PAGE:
Graphic: Getty Images
Blog Editor’s Note: While not a lot in the below is “newsworthy” for many of our readers, it’s a good compilation. It is also encouraging for all of us to see this issue being framed and presented for a general audience. An audience that, for the most part, has no idea of the vulnerability of GPS and other satnav.
It is also interesting that eLoran is mentioned toward the end of the piece. The UK implemented and certified eLoran for use along its east coast before its European partners shut down their portions of the system. This was to show their unqualified support for the very expensive and, at that time, struggling, Galileo project.
Russia, China, Saudi Arabia, Iran, and South Korea all have versions of Loran in operation. This gives them (and Japan which benefits from coverage by their neighbors’ systems) the ability to weather GNSS problems (solar flare, cyber, deliberate jamming attack, etc.) much better than the US and Europe.
A terrestrial backup will have much more utility than its use for contingencies. To be a good “backup” it will necessarily have much different characteristics than GNSS to ensure it is available when satnav is not. These differences will be leveraged by engineers for a whole new set of PNT tools and capabilities.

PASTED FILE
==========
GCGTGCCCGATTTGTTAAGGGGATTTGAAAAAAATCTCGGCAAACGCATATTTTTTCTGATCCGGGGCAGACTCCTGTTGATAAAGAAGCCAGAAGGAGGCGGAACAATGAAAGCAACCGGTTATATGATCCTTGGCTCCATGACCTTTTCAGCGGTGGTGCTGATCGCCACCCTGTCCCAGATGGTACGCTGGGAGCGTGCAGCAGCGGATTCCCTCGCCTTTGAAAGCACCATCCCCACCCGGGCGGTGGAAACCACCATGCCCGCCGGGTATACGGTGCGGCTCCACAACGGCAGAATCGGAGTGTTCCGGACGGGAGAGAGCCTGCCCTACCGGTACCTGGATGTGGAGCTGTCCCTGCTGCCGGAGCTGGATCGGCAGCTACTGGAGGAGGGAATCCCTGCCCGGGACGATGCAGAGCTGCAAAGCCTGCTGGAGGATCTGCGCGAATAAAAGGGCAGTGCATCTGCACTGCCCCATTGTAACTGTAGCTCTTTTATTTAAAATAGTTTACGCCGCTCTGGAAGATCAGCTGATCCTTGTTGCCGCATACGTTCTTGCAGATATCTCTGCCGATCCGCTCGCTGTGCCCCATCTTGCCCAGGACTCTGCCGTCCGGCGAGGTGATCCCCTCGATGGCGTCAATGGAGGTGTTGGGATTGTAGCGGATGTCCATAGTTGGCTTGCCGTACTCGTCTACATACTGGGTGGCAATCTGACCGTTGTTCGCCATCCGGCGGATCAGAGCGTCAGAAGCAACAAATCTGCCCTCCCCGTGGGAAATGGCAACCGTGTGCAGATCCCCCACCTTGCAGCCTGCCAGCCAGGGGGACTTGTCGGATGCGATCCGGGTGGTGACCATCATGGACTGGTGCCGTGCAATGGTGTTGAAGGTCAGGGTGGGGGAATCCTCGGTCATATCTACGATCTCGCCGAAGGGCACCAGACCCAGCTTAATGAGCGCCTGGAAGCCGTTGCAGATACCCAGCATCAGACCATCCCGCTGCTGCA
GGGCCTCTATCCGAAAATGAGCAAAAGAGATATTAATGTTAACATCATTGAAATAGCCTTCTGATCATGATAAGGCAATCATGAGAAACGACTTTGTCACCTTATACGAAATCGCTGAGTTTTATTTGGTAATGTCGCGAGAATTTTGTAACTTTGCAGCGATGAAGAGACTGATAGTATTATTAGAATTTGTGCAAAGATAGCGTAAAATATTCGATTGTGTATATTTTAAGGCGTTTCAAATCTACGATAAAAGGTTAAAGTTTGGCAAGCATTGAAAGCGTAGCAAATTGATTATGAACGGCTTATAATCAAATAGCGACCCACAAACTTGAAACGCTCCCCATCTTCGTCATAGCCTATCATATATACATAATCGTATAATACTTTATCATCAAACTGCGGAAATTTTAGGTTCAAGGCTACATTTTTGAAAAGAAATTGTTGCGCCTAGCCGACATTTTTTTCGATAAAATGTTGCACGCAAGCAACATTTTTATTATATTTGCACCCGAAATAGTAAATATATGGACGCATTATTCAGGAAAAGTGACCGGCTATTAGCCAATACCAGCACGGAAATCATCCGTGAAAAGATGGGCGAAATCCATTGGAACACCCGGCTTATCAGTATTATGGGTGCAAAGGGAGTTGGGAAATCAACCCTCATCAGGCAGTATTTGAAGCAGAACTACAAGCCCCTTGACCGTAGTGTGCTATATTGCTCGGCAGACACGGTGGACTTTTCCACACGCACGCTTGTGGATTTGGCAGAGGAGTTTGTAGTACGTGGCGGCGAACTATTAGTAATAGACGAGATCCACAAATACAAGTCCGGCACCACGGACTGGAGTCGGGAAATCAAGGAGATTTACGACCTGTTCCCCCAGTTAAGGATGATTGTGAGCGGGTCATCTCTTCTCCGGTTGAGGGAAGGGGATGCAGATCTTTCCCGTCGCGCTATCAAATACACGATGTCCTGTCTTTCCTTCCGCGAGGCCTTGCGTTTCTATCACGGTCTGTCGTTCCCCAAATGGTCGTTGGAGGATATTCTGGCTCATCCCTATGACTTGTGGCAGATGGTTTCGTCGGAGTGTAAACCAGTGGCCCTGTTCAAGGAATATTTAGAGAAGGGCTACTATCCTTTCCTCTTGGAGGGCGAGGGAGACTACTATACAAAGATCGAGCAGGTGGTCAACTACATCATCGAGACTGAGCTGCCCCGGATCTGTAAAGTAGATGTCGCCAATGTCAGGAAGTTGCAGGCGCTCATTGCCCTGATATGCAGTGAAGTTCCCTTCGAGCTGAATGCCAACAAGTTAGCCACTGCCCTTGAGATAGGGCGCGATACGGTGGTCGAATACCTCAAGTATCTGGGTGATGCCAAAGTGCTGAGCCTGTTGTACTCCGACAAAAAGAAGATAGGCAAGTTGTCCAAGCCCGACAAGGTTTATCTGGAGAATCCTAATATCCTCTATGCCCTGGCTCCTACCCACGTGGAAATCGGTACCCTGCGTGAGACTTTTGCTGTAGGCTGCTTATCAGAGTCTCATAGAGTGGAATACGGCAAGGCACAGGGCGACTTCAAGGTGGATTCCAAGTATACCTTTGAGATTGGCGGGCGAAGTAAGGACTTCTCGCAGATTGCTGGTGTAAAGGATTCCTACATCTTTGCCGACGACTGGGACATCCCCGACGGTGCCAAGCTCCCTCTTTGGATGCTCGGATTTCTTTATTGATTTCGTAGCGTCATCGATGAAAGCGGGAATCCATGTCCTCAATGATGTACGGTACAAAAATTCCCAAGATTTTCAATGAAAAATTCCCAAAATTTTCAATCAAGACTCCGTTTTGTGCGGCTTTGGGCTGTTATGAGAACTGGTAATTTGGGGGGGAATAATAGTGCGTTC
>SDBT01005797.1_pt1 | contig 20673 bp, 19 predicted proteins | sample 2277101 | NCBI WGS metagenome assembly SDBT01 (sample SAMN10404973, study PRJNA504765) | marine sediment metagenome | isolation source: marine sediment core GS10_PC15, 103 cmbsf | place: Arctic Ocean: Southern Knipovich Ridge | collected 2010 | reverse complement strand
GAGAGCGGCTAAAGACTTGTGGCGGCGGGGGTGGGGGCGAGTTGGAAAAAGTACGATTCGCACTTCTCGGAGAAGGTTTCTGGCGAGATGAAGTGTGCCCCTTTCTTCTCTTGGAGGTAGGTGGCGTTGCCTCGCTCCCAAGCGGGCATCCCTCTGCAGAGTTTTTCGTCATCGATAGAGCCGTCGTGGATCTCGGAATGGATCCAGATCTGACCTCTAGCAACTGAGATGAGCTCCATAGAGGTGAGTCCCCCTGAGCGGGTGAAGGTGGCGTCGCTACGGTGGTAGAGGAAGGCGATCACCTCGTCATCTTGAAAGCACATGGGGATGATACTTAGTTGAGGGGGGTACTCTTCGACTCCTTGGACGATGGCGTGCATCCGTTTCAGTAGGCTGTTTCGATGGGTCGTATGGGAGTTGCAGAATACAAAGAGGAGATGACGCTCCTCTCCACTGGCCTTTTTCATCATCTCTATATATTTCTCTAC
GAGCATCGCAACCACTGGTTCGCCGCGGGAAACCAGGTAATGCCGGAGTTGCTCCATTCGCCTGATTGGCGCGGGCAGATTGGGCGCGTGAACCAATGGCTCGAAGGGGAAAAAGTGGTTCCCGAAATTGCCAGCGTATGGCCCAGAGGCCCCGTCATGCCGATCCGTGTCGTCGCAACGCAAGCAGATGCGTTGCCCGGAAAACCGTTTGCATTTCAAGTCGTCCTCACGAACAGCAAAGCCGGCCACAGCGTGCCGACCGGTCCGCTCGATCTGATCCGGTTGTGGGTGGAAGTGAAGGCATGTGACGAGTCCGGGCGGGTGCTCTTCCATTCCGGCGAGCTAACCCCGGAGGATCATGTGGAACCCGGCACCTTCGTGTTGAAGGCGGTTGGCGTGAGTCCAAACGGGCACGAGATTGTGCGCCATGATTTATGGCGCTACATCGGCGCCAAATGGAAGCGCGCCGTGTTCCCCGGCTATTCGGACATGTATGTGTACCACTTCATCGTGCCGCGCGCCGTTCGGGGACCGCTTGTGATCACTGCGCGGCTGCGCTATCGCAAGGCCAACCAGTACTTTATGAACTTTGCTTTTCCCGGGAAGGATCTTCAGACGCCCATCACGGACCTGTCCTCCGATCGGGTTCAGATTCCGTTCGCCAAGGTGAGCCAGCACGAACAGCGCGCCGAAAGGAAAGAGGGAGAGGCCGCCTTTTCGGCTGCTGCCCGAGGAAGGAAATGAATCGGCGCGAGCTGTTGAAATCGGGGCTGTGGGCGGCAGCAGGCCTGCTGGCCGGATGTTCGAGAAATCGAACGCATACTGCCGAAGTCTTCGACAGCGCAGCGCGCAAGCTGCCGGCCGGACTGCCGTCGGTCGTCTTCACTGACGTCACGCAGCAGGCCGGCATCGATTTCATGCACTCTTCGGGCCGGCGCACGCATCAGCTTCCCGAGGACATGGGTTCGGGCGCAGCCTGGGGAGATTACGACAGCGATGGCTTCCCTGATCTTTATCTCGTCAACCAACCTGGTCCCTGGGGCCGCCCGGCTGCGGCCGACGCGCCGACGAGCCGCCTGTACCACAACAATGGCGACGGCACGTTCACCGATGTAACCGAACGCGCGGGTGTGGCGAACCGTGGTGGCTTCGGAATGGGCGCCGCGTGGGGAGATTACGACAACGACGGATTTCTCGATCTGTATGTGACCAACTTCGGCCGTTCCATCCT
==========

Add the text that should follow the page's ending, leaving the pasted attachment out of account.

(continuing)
But even if “the backup” does nothing more than ensure the safety of hundreds of millions of people against the day space is unavailable, it will be more than worth it.
Our friend Sally Basker recalls a line from “The Blind Side” – “The first check you write each month is for the mortgage. The second is for the insurance.”
The US and Europe have built very large and expensive houses. Without insurance and an alternative shelter, their populations will suffer greatly in the severe weather to come.